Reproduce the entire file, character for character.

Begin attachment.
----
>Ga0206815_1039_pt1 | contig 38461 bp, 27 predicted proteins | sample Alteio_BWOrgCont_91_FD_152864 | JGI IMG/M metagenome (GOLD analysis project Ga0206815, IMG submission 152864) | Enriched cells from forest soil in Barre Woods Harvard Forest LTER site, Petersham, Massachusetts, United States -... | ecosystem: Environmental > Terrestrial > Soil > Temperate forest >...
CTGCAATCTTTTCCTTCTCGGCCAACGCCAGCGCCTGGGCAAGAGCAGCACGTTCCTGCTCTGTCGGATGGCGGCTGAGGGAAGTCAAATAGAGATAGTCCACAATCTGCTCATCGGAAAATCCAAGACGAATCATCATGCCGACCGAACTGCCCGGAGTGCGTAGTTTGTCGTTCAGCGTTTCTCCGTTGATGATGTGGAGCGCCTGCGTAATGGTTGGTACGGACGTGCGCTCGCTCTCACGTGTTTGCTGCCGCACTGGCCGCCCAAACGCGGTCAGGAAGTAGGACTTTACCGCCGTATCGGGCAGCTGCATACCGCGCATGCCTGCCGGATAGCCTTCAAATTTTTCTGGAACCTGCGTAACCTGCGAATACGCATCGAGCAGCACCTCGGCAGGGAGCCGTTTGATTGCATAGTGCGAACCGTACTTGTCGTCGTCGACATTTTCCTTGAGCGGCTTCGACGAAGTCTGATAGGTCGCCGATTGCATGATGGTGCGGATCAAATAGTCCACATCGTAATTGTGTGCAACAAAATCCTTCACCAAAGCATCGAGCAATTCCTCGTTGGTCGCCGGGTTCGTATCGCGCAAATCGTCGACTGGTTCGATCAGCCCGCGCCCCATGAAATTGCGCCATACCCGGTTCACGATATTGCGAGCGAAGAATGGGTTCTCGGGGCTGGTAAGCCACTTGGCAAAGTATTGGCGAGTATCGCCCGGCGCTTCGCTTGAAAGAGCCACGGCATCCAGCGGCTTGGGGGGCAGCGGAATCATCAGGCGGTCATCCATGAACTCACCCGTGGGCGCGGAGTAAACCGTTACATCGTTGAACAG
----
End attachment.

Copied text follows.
>Ga0206815_1039_pt1 | contig 38461 bp, 27 predicted proteins | sample Alteio_BWOrgCont_91_FD_152864 | JGI IMG/M metagenome (GOLD analysis project Ga0206815, IMG submission 152864) | Enriched cells from forest soil in Barre Woods Harvard Forest LTER site, Petersham, Massachusetts, United States -... | ecosystem: Environmental > Terrestrial > Soil > Temperate forest >...
CTGCAATCTTTTCCTTCTCGGCCAACGCCAGCGCCTGGGCAAGAGCAGCACGTTCCTGCTCTGTCGGATGGCGGCTGAGGGAAGTCAAATAGAGATAGTCCACAATCTGCTCATCGGAAAATCCAAGACGAATCATCATGCCGACCGAACTGCCCGGAGTGCGTAGTTTGTCGTTCAGCGTTTCTCCGTTGATGATGTGGAGCGCCTGCGTAATGGTTGGTACGGACGTGCGCTCGCTCTCACGTGTTTGCTGCCGCACTGGCCGCCCAAACGCGGTCAGGAAGTAGGACTTTACCGCCGTATCGGGCAGCTGCATACCGCGCATGCCTGCCGGATAGCCTTCAAATTTTTCTGGAACCTGCGTAACCTGCGAATACGCATCGAGCAGCACCTCGGCAGGGAGCCGTTTGATTGCATAGTGCGAACCGTACTTGTCGTCGTCGACATTTTCCTTGAGCGGCTTCGACGAAGTCTGATAGGTCGCCGATTGCATGATGGTGCGGATCAAATAGTCCACATCGTAATTGTGTGCAACAAAATCCTTCACCAAAGCATCGAGCAATTCCTCGTTGGTCGCCGGGTTCGTATCGCGCAAATCGTCGACTGGTTCGATCAGCCCGCGCCCCATGAAATTGCGCCATACCCGGTTCACGATATTGCGAGCGAAGAATGGGTTCTCGGGGCTGGTAAGCCACTTGGCAAAGTATTGGCGAGTATCGCCCGGCGCTTCGCTTGAAAGAGCCACGGCATCCAGCGGCTTGGGGGGCAGCGGAATCATCAGGCGGTCATCCATGAACTCACCCGTGGGCGCGGAGTAAACCGTTACATCGTTGAACAG